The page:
Thursday, 31 January 2013


Follow Me on Pinterest

We've started a board on Pinterest - click on the link to take you there.

We are pinning a wide range of images of spherical shapes found in gardens - quite a regular occurence when you really start to look - which shows how important the sphere shape is in nature and the man made landscape.

Friday, 25 January 2013

Burns Night....

Quite a tenuous link here but what the heck - Stoneballs Company has very firm Scottish links!

Today is Burns Night which is celebrated in Scotland on or around January 25. It commemorates the life of the bard Robert Burns, who was born on January 25, 1759. and contributed a great deal to Scottish culture - Auld Lang Syne being but one ditty.

So, in honour of Robert Burns we turn our attention to Scotland today and the link here is the carved Neolithic stone balls found in parts of Scotland.

These are a uniquely Scottish find with over 400 found especially in Aberdeenshire, .
Many of the carved stone balls found have 6 carved 'knobs' / bosses or have intricate designs but some are plain and all are similar in size.

The uses of the stone balls found is unknown but many theories abound. Were they weapons, a throwing game, weighing stones or luck charms? 

For further information click the link.....

Tuesday, 22 January 2013

Snowdrops / National Garden Scheme

Despite the wintry weather much of the country is currently suffering from, it's not too long before the first signs of
Spring appear - snowdrops being the first sign that all is not lost! Many gardens will soon be open to visitors to see the carpets
of this very welcome bulb.

Current research reveals that it isn't just a pretty sight but
can be used in the treatment of headaches, as a poison antidote and most interestingly as a treatment for Alzheimer's disease which is associated with a drop in acetylcholine levels. Galantamine derived from the snowdrop bulb may stop or delay the decline, helping to maintain memory according to studies by Dr Melanie-Jayne Howes of the Royal Botanic Gardens, Kew.

So, if you can remember do visit a local display near you. Check out the Yellow Book published by the National Garden Scheme (NGS) to find a local garden with Spring displays. (Pictured is last years display at Easton Walled Gardens, Lincolnshire.)

Every year the National Garden Scheme across England and Wales welcome about 750,000 visitors. Most of the gardens are privately owned and open for a few days each year. Some gardens open as part of a group with the whole community involved. The gardens give all the money raised directly to the NGS (including from the sale of teas and plants); the only exceptions being in some cases they ask that a small proportion goes to a nominated local charity.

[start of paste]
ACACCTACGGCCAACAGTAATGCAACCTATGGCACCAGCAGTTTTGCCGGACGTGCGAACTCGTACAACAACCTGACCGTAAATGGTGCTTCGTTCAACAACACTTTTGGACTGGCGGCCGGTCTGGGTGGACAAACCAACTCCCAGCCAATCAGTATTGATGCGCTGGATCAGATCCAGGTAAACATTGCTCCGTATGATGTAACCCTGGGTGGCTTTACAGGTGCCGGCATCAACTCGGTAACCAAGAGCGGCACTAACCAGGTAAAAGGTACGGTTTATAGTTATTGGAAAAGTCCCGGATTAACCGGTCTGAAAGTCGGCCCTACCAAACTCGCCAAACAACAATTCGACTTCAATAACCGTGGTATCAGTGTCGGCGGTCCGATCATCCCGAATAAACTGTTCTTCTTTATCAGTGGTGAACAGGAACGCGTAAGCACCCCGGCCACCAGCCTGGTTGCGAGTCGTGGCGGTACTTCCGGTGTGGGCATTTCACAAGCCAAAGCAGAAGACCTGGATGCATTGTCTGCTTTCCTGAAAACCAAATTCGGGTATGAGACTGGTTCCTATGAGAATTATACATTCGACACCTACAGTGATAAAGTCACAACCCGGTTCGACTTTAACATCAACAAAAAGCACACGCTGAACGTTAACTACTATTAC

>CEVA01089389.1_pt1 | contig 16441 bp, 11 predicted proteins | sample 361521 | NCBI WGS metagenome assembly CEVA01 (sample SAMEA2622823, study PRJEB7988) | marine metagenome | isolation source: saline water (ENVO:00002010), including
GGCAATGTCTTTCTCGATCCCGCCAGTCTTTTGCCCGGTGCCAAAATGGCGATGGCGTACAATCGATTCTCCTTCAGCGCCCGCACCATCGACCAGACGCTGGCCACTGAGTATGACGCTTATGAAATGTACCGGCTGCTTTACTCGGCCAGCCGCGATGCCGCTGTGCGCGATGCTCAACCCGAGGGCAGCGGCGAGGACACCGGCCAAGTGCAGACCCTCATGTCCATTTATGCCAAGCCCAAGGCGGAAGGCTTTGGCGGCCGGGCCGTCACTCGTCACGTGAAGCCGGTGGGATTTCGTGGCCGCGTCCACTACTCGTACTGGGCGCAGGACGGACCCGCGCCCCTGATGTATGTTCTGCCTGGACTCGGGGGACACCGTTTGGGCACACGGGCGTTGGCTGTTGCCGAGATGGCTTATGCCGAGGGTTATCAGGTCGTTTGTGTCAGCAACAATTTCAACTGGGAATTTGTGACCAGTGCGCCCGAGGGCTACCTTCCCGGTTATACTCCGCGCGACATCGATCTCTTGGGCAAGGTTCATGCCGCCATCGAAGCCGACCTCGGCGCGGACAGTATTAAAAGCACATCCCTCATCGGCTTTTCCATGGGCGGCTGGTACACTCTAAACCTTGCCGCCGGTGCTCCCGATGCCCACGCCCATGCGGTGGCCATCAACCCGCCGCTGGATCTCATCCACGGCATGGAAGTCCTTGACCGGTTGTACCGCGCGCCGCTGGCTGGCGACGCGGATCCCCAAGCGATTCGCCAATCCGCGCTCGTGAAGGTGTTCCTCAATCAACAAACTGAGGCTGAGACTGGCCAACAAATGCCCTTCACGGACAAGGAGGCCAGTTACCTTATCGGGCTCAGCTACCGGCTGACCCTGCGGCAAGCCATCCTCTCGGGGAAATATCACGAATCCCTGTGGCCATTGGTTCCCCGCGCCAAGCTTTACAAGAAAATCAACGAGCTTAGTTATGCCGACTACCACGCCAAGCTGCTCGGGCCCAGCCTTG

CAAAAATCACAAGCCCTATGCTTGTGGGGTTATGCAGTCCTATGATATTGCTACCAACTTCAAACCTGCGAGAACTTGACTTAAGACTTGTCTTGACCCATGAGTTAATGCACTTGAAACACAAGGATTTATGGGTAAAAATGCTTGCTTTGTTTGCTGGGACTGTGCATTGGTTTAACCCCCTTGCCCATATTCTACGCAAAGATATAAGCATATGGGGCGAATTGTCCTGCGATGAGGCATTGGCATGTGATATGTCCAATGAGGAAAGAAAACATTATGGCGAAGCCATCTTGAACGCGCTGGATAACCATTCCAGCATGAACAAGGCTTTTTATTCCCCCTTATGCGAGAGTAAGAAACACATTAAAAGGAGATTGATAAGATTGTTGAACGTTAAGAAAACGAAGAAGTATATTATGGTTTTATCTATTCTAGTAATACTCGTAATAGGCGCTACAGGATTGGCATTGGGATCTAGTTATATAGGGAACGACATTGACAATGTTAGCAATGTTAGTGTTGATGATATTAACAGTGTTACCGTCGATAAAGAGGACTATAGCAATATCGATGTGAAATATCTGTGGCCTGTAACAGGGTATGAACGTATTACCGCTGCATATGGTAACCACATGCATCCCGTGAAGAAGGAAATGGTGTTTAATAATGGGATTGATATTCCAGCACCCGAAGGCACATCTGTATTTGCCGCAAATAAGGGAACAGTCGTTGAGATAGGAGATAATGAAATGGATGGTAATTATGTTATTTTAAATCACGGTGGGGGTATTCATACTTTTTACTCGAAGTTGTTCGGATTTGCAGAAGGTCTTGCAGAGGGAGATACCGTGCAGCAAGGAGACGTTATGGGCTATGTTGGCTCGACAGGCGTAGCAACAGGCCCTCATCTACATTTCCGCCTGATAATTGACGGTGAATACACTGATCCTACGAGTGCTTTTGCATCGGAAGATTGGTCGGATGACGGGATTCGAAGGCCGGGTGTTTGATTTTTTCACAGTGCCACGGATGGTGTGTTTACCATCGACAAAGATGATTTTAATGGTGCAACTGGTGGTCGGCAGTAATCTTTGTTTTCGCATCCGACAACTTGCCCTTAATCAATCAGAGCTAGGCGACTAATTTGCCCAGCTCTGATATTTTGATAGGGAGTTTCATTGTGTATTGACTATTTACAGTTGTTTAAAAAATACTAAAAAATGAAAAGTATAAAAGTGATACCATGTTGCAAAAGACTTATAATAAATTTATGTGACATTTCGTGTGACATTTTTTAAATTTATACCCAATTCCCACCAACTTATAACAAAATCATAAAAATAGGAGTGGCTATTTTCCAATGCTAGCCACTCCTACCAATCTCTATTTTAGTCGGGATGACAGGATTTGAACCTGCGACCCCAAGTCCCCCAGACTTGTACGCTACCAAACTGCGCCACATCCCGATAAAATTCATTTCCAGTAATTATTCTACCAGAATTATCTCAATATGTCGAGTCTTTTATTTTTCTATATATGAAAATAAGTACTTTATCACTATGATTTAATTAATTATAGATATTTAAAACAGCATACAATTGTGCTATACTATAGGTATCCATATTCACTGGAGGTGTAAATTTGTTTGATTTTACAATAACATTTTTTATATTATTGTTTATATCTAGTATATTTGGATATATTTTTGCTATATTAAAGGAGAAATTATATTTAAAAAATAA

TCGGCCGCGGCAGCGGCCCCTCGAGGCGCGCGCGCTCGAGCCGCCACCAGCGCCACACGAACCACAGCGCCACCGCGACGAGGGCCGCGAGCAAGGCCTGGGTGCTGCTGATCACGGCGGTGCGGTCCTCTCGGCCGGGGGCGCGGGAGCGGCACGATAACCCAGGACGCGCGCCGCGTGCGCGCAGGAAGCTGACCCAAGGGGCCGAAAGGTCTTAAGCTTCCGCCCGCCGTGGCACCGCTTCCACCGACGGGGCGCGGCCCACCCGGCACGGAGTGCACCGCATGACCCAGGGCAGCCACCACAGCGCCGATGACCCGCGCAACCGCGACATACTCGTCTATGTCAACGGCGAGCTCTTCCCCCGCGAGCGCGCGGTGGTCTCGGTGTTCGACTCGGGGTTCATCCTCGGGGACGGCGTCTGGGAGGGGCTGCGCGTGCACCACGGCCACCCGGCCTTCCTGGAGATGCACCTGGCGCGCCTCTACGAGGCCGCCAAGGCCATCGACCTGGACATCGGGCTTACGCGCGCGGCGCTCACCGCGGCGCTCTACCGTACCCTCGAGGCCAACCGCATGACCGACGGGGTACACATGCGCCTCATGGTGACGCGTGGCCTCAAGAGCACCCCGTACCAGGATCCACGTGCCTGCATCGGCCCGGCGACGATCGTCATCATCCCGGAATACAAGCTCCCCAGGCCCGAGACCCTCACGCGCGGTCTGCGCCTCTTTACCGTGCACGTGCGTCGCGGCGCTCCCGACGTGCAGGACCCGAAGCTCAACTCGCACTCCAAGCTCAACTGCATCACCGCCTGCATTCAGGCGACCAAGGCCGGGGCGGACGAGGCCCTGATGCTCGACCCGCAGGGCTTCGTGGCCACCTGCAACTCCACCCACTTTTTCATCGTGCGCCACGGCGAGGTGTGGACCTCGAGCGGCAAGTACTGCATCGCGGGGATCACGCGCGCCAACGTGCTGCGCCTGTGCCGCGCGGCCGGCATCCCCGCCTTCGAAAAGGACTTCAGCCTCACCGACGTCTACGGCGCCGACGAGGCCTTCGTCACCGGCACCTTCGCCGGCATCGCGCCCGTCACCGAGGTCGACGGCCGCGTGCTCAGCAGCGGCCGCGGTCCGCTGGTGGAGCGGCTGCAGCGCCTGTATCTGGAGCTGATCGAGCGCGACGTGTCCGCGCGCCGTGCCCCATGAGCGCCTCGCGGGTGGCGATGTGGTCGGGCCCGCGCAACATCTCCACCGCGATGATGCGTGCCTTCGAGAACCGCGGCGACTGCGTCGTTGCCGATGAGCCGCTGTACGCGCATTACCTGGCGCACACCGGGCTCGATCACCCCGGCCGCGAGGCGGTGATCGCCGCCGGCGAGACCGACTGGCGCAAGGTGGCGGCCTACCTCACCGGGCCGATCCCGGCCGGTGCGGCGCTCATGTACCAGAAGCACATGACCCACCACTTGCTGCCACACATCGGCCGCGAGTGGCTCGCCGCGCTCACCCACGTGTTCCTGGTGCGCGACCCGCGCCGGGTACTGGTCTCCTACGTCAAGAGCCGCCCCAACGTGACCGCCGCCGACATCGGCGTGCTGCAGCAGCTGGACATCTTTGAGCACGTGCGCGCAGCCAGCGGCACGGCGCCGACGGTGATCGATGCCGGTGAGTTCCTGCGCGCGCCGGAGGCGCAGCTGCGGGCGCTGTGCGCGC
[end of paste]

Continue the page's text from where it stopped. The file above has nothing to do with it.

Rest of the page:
Postscript:It was great news that Terry And Vanessa Winters are now listed in the Yellow Book so visitors who follow their blog and the creation of Ordnance House Garden will be able to enjoy seeing their new garden first hand. Follow the link for opening days.

Monday, 21 January 2013

Snow Days

Hoping to avoid losing more shrubs (as we have in previous years) – we have invested in horticultural fleece. Our once 6 feet tall Phormium Tenax was reduced to a rotting stump a couple of years ago in similar snow bound weather. After stripping away the rotting leathery strap leaves (no mean task) we have nurtured and encouraged it back to life. Now the gorgeous, tender young leaves are wrapped up (and securely pegged down) in their duvet like fleece and hopefully will survive the cold spell.

Other snow bound shrubs have had the snow knocked off which may bend branches and bubble wrap swathe the pots on the terrace.

Snow days are a good time to have a look at the structure of the garden as the dark wood of shrubs stand out and you can see the role (if any) they play in the structure of the border. Are they spaced optimally? Clustered in unpleasing groups? Make a note and move them when the weather improves.

Snow days are also a good time to plan ahead on planting. If you care to follow trends in gardening current trends include Kniphofias (easy to grow and great impact in the border) clipped evergreens, Hydrangeas (very versatile as climbers or border shrubs) and (our favourite) Umbellifers are a huge favourite with designers and cover a range of plants – our favourites include Angelica archangelica, Astrantium and Fennel – all give a wayward and romantic look to the border.